I am getting calls every single day about the interest rates. Consumers are really confused right now because they are hearing “The Fed just cuts rates!” and then when they call a loan officer they hear “Wow, rates are going up!” How can rates go up if the Fed is cutting them?!?!?The first thing that you have to understand is that the rates the Fed controls are totally different from mortgage rates. The Federal Reserve has absolutely no control over the residential mortgage rates. Mortgage rates are controlled by the secondary market where mortgage backed securities are bought and sold. This market is independent from any government agency and goes up and down daily just like the stock market.
The second thing we need to understand is what effects this market and causes mortgage rates to go up. This market works just like the stock market when it comes to price changes. The people buying the securities decide how much they are willing to pay based on economic indicators, gut feelings, public perception, etc. It is not an exact science because human beings are involved, but it typically makes sense. When MBS (mortgage backed securities) prices go up our rates improve (YIPPEE!!) and when they go down, our rates get worse (YUCK!)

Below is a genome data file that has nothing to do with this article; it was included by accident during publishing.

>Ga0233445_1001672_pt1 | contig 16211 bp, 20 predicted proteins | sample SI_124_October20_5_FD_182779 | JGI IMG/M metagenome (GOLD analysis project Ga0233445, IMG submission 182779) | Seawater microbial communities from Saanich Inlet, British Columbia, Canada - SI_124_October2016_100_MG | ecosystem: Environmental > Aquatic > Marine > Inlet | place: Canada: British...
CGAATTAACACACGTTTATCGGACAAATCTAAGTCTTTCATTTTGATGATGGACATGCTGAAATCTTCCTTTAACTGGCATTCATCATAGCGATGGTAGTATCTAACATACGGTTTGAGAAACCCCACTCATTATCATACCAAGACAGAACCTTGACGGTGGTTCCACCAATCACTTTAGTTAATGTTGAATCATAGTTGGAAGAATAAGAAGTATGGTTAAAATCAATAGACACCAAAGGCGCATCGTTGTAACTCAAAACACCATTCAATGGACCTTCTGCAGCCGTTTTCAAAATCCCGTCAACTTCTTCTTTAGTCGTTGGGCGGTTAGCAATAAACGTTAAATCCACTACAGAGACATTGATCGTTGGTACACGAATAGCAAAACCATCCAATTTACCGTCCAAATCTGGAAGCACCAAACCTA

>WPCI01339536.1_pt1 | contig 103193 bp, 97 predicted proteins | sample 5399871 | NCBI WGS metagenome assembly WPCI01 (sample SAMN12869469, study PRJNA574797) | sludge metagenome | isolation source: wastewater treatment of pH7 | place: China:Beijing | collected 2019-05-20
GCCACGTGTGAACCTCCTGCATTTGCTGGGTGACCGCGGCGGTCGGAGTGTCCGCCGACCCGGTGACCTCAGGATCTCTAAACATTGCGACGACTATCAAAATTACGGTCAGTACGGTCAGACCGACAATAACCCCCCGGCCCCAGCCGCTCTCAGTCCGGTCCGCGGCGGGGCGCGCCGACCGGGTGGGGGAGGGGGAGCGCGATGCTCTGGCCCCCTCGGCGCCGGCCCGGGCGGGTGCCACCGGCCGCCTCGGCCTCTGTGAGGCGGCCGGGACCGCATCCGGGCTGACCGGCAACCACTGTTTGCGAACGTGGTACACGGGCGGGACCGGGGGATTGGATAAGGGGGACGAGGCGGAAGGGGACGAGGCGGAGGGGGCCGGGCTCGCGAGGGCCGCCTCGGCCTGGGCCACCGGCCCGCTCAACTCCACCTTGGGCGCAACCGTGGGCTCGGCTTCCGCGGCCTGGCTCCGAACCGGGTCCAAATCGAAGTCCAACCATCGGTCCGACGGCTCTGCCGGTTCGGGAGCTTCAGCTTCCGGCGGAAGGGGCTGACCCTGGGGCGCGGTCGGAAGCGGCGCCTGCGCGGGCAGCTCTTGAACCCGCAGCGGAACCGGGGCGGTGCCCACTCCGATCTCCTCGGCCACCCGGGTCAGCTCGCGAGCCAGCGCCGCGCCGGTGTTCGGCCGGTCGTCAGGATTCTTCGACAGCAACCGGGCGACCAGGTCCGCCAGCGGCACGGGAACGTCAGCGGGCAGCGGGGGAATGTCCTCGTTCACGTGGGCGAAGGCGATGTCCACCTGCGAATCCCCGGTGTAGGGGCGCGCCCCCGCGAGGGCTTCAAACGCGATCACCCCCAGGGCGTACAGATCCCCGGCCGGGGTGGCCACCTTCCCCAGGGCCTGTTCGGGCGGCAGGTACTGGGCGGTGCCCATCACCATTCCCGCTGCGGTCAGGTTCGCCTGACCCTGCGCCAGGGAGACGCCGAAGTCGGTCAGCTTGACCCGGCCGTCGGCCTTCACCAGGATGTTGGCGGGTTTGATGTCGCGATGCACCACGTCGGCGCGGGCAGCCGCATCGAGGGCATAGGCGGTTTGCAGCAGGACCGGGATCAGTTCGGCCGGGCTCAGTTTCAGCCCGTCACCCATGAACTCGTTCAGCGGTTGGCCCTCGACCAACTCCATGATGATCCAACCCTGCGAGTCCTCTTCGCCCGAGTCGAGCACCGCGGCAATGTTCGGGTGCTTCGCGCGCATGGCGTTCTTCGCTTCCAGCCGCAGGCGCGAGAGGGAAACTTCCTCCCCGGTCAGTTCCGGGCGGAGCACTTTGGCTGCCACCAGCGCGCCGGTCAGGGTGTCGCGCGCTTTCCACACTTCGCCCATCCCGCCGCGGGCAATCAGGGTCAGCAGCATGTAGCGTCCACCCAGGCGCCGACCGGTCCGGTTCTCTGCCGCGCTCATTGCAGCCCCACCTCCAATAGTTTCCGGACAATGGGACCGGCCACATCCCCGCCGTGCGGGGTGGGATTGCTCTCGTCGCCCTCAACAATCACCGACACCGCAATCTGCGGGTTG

Right now the problem is that the entire industry is seeing more negative results than in past years. There are more foreclosures, more early payment defaults, etc. The investors that buy MBS’s are a little worried about all the risk and that is pushing our rates higher.
Imagine the levies in New Orleans, when Katrina came through the levies were overwhelmed because they were only built to withstand a certain amount of surge. Our secondary mortgage market was built to withstand a certain amount of surge (bad loans, foreclosures, etc), but then the sub-prime era hit and like Katrina the levies could not hold. There have been too many problems for our system to withstand and now we are experiencing the flood waters.
The good news is that our levies are a little better than the ones in New Orleans, and it shouldn’t take but a couple years to repair the damages. We are already over a year into this, so most analysts are predicting the real estate and mortgage markets to be somewhat back to normal by mid-2009.Olan Carder LIFE Changing Advice! Myers Park Mortgage www.mycharlottelender.com